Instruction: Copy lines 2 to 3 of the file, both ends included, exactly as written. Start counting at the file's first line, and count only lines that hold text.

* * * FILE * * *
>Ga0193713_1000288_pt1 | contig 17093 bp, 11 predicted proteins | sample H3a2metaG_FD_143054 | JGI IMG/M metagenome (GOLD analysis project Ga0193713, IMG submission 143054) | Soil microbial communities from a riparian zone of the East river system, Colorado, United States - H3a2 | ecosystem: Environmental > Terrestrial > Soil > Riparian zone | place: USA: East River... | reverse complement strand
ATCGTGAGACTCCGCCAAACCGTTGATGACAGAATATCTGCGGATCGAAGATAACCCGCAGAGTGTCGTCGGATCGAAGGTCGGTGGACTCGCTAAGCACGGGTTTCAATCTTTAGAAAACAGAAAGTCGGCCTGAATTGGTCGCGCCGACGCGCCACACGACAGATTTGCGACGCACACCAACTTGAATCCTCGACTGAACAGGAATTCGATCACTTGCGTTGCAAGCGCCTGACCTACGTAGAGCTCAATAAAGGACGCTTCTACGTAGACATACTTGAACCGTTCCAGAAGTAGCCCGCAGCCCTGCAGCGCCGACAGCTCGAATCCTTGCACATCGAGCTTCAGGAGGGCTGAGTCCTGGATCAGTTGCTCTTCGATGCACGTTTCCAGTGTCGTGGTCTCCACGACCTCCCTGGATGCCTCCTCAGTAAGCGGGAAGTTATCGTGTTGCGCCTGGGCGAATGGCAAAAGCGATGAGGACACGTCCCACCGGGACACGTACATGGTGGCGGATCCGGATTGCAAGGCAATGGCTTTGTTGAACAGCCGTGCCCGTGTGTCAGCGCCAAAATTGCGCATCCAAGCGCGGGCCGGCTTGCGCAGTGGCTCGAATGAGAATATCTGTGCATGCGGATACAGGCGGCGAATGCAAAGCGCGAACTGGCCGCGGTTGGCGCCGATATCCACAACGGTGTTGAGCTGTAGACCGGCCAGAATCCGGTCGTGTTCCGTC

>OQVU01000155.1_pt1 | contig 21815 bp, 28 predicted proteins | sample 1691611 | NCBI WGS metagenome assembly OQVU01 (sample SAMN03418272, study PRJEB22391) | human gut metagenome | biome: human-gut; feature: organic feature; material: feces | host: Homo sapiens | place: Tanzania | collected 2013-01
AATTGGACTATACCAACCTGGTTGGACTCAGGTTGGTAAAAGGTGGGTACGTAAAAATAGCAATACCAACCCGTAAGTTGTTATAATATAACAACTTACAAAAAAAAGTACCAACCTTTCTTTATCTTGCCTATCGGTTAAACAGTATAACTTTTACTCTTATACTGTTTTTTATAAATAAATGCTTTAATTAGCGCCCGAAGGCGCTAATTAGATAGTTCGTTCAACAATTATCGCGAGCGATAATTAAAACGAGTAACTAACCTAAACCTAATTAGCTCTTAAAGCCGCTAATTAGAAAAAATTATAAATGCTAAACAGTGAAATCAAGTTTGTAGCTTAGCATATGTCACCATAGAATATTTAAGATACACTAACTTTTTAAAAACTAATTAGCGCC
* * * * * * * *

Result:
ATCGTGAGACTCCGCCAAACCGTTGATGACAGAATATCTGCGGATCGAAGATAACCCGCAGAGTGTCGTCGGATCGAAGGTCGGTGGACTCGCTAAGCACGGGTTTCAATCTTTAGAAAACAGAAAGTCGGCCTGAATTGGTCGCGCCGACGCGCCACACGACAGATTTGCGACGCACACCAACTTGAATCCTCGACTGAACAGGAATTCGATCACTTGCGTTGCAAGCGCCTGACCTACGTAGAGCTCAATAAAGGACGCTTCTACGTAGACATACTTGAACCGTTCCAGAAGTAGCCCGCAGCCCTGCAGCGCCGACAGCTCGAATCCTTGCACATCGAGCTTCAGGAGGGCTGAGTCCTGGATCAGTTGCTCTTCGATGCACGTTTCCAGTGTCGTGGTCTCCACGACCTCCCTGGATGCCTCCTCAGTAAGCGGGAAGTTATCGTGTTGCGCCTGGGCGAATGGCAAAAGCGATGAGGACACGTCCCACCGGGACACGTACATGGTGGCGGATCCGGATTGCAAGGCAATGGCTTTGTTGAACAGCCGTGCCCGTGTGTCAGCGCCAAAATTGCGCATCCAAGCGCGGGCCGGCTTGCGCAGTGGCTCGAATGAGAATATCTGTGCATGCGGATACAGGCGGCGAATGCAAAGCGCGAACTGGCCGCGGTTGGCGCCGATATCCACAACGGTGTTGAGCTGTAGACCGGCCAGAATCCGGTCGTGTTCCGTC

>OQVU01000155.1_pt1 | contig 21815 bp, 28 predicted proteins | sample 1691611 | NCBI WGS metagenome assembly OQVU01 (sample SAMN03418272, study PRJEB22391) | human gut metagenome | biome: human-gut; feature: organic feature; material: feces | host: Homo sapiens | place: Tanzania | collected 2013-01